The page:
Game Picks

Game Picks: 'Best of Playstation Network'

CorrespondentJuly 11, 2013 

If you’re in the mood for rowdy Vikings, overweight princesses, abstract sound puzzles and brutal Darwinism – have I got a game for you.

The single-disc “Best of PlayStation Network” (PS3; $39.99; rated T) bundles four exclusive titles from Sony’s online marketplace, which has become an increasingly smart place to shop in recent years. As distribution models change, more quality console games – especially independent games – are finding success by way of direct download. (The Nintendo and Microsoft consoles have their own equivalent systems – WiiWare and Xbox Live Marketplace, respectively.)

All the games packaged here are fast, fun and relatively easy to learn. Each is too slight – or too weird – to be a standalone retail title. Taken together, though, they represent a diverting stroll through the realm of indie games.

‘Sound Shapes’

The collection’s best game is the experimental hybrid title “Sound Shapes,” which combines elements of the side-scrolling platformer with a set of funky music editing tools. It starts out very abstract and minimalist: You control a sticky ball that rolls up and over the various obstacles on each level.

Instead of coins, though, you collect musical notes that drop into the game’s ambient techno score, on the fly. The hazards are random and psychedelic – lava blasts, ballistic missiles, wrecking balls – and each has its own rhythmic part in the game.

As you navigate the levels in campaign mode, you unlock the musical and design elements that you can later use to build your own levels. This is where the real fun is. You’re essentially constructing a 2-D spatial puzzle and a song at the same time.

This is highly sophisticated game design, but the actual experience of playing and building is entirely intuitive. My dedicated junior play-testing partner – she starts kindergarten in the fall – grasped the game immediately. She’s been building puzzles and making songs on her own all week. Pretty neat. (Her name for her custom level? “World of Awesome.” Just FYI.)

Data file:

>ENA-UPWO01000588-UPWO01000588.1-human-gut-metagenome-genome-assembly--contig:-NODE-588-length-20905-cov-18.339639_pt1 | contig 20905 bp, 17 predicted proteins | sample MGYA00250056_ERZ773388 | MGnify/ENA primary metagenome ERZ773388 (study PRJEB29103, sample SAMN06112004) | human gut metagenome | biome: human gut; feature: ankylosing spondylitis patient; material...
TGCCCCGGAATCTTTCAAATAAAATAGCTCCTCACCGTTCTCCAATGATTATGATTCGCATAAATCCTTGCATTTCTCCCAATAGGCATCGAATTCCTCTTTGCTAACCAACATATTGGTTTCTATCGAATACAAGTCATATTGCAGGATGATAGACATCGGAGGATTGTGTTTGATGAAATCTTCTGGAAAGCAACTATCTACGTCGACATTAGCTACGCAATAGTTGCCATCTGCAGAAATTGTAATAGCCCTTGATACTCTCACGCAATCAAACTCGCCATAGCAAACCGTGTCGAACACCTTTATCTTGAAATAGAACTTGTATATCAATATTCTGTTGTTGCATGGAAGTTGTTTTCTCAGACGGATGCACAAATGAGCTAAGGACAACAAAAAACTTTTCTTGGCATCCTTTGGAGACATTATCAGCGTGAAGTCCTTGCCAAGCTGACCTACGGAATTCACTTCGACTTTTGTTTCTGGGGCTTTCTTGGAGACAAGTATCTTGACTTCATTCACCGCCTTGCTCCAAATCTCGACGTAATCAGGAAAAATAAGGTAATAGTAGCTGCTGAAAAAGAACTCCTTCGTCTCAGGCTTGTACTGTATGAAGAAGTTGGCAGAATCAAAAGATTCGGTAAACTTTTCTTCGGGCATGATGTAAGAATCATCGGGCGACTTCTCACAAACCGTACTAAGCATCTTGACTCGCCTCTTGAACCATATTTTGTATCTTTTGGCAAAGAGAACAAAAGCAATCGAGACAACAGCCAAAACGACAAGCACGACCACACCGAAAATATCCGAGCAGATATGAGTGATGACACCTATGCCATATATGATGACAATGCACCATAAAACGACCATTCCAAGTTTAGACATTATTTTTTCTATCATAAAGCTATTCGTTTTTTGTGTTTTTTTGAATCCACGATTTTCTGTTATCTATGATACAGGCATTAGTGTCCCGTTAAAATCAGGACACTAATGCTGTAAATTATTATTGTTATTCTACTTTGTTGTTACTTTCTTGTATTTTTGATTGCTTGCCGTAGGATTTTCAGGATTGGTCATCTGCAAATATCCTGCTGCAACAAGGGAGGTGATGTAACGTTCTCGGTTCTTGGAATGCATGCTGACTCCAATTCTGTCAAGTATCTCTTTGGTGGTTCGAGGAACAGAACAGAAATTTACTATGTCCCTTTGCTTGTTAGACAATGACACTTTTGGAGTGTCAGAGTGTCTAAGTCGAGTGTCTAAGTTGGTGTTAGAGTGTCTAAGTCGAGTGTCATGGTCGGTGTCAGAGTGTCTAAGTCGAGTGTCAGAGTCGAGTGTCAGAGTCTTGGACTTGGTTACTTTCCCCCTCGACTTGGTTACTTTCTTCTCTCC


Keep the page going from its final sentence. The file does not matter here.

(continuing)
‘When Vikings Attack’

“When Vikings Attack” is the collection’s other highlight, a goofy brawler that pits mild-mannered British townsfolk against marauding Viking invaders. The game begins with a very clever civil defense style film reel, in the manner of those old Cold War safety videos.

The idea is that those pesky Vikings, who’ve been menacing the British Isles for centuries, are back again. You must defend your charming English village by joining other townsfolk to repel the invasion. You do this by heaving nearby objects (park benches, hay bales) and knocking over Vikings like Nordic bowling pins. The zany cartoon violence is safe for kids, and adults will enjoy the prim mutterings of the villagers as they defeat the marauders (“Jolly good!” “Tally ho!”)

‘Fat Princess’

Similar in tone is the cartoony “Fat Princess,” a variation on the tower defense game that’s far too hectic for my taste. Your mission in this game is to sprint around the screen dispatching enemy medieval soldiers (rather bloodily) and delivering slices of cake to your plump princess.

Where “Vikings” is well-paced and witty, “Princess” is frantic and more than a little crass. That said, it’s probably the game with the best replay value. Beneath the sophomoric surface is a game that rewards tactical thinking and concentration.

‘Tokyo Jungle’

Finally, the profoundly weird “Tokyo Jungle” is genuinely unlike anything I’ve ever played before. The premise: Mankind is gone, Nature has reclaimed the city of Tokyo, and you must survive the Darwinian urban jungle – as a tiny Pomeranian lap dog.

The graphics are primitive in this Japanese import, but the game design is solid. An onscreen hunger meter tracks your calorie intake and expenditure. You must avoid predators, find food and eventually attract a mate.

You’re given other animals to play later in the game, such as a hyena, lion, panda and even a robotic puppy. Stick around long enough, and you may even discover the mysterious fate of humankind.

All of the bundled games have online multiplayer options and, inevitably, pay-to-play additional content that can be purchased over the PlayStation Network.

New This Week: Baseball season isn’t even half over, and “NCAA Football 14” (PS3, X360) is already on shelves. Blasphemy. Also look for the expansion set “Civilization 5: Brave New World” (PC) and the 8-gamebox set “Metal Gear Solid: The Legacy Collection.” (PS3).

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